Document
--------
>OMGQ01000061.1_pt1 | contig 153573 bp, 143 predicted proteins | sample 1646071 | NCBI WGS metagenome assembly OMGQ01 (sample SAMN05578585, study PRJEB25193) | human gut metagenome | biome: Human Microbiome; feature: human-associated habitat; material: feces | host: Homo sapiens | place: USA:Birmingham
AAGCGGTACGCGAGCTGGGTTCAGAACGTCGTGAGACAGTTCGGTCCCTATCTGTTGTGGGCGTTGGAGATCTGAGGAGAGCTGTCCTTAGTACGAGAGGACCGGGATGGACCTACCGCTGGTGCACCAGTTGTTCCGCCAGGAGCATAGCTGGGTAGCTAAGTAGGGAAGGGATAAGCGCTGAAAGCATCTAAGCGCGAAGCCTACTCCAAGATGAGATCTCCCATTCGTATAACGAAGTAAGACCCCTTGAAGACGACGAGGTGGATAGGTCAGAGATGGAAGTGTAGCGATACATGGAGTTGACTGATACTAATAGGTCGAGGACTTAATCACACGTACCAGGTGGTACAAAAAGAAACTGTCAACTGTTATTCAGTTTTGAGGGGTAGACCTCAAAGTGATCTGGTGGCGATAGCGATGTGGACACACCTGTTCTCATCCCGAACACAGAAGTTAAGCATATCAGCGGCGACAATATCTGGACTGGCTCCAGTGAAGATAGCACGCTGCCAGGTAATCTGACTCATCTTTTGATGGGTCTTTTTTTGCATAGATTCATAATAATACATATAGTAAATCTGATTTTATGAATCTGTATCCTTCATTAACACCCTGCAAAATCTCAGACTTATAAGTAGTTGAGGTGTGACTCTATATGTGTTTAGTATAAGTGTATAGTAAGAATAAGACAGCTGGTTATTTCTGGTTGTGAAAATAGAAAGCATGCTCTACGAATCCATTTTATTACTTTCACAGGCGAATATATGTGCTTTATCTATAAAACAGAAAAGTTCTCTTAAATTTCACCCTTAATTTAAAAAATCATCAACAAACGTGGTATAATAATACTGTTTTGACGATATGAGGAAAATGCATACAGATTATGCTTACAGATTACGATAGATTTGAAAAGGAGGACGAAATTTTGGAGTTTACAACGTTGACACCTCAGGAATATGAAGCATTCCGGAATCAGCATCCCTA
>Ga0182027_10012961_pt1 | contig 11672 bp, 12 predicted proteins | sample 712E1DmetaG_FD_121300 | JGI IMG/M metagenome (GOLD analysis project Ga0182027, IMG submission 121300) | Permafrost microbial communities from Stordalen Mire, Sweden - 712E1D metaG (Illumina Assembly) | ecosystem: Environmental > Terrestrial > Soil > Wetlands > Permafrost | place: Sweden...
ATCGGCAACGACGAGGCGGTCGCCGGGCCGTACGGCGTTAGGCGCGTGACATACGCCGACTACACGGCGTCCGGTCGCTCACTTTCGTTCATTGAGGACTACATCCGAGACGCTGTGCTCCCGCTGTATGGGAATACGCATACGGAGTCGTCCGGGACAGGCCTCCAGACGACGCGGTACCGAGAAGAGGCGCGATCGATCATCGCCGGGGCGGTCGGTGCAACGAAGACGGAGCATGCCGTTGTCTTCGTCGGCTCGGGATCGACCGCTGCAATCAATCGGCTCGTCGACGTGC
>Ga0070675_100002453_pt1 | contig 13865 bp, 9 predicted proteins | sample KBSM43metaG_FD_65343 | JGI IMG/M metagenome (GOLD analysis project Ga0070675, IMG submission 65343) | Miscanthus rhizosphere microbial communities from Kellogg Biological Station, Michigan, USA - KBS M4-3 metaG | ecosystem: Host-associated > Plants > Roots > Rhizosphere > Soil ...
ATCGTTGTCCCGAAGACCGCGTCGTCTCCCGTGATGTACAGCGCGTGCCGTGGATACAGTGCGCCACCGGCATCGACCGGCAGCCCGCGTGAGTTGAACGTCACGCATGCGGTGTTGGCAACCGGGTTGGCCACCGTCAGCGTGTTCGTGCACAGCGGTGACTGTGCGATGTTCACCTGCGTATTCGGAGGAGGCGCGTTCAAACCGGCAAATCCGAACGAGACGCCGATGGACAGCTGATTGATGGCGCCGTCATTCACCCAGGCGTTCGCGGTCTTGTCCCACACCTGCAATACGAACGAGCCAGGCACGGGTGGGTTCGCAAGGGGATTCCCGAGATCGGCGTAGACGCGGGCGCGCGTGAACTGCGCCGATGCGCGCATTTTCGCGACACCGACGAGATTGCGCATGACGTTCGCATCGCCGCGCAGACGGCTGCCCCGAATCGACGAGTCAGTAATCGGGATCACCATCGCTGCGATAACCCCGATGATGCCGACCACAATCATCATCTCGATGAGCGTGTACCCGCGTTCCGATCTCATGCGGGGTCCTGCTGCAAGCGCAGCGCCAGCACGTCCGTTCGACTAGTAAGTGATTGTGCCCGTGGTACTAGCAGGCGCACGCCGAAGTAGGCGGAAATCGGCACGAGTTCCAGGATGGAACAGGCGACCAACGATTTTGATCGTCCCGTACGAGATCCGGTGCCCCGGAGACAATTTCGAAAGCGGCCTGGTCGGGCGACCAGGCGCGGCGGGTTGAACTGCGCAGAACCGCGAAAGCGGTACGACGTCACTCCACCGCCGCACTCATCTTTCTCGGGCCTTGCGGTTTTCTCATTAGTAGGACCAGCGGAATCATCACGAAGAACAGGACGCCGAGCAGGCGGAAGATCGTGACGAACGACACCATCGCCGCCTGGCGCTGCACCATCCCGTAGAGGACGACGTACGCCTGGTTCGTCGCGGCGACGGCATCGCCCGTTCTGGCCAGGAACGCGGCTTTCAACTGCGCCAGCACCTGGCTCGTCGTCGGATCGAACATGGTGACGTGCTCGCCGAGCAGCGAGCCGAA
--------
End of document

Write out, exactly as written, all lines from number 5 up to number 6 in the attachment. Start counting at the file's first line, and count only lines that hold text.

>Ga0070675_100002453_pt1 | contig 13865 bp, 9 predicted proteins | sample KBSM43metaG_FD_65343 | JGI IMG/M metagenome (GOLD analysis project Ga0070675, IMG submission 65343) | Miscanthus rhizosphere microbial communities from Kellogg Biological Station, Michigan, USA - KBS M4-3 metaG | ecosystem: Host-associated > Plants > Roots > Rhizosphere > Soil ...
ATCGTTGTCCCGAAGACCGCGTCGTCTCCCGTGATGTACAGCGCGTGCCGTGGATACAGTGCGCCACCGGCATCGACCGGCAGCCCGCGTGAGTTGAACGTCACGCATGCGGTGTTGGCAACCGGGTTGGCCACCGTCAGCGTGTTCGTGCACAGCGGTGACTGTGCGATGTTCACCTGCGTATTCGGAGGAGGCGCGTTCAAACCGGCAAATCCGAACGAGACGCCGATGGACAGCTGATTGATGGCGCCGTCATTCACCCAGGCGTTCGCGGTCTTGTCCCACACCTGCAATACGAACGAGCCAGGCACGGGTGGGTTCGCAAGGGGATTCCCGAGATCGGCGTAGACGCGGGCGCGCGTGAACTGCGCCGATGCGCGCATTTTCGCGACACCGACGAGATTGCGCATGACGTTCGCATCGCCGCGCAGACGGCTGCCCCGAATCGACGAGTCAGTAATCGGGATCACCATCGCTGCGATAACCCCGATGATGCCGACCACAATCATCATCTCGATGAGCGTGTACCCGCGTTCCGATCTCATGCGGGGTCCTGCTGCAAGCGCAGCGCCAGCACGTCCGTTCGACTAGTAAGTGATTGTGCCCGTGGTACTAGCAGGCGCACGCCGAAGTAGGCGGAAATCGGCACGAGTTCCAGGATGGAACAGGCGACCAACGATTTTGATCGTCCCGTACGAGATCCGGTGCCCCGGAGACAATTTCGAAAGCGGCCTGGTCGGGCGACCAGGCGCGGCGGGTTGAACTGCGCAGAACCGCGAAAGCGGTACGACGTCACTCCACCGCCGCACTCATCTTTCTCGGGCCTTGCGGTTTTCTCATTAGTAGGACCAGCGGAATCATCACGAAGAACAGGACGCCGAGCAGGCGGAAGATCGTGACGAACGACACCATCGCCGCCTGGCGCTGCACCATCCCGTAGAGGACGACGTACGCCTGGTTCGTCGCGGCGACGGCATCGCCCGTTCTGGCCAGGAACGCGGCTTTCAACTGCGCCAGCACCTGGCTCGTCGTCGGATCGAACATGGTGACGTGCTCGCCGAGCAGCGAGCCGAA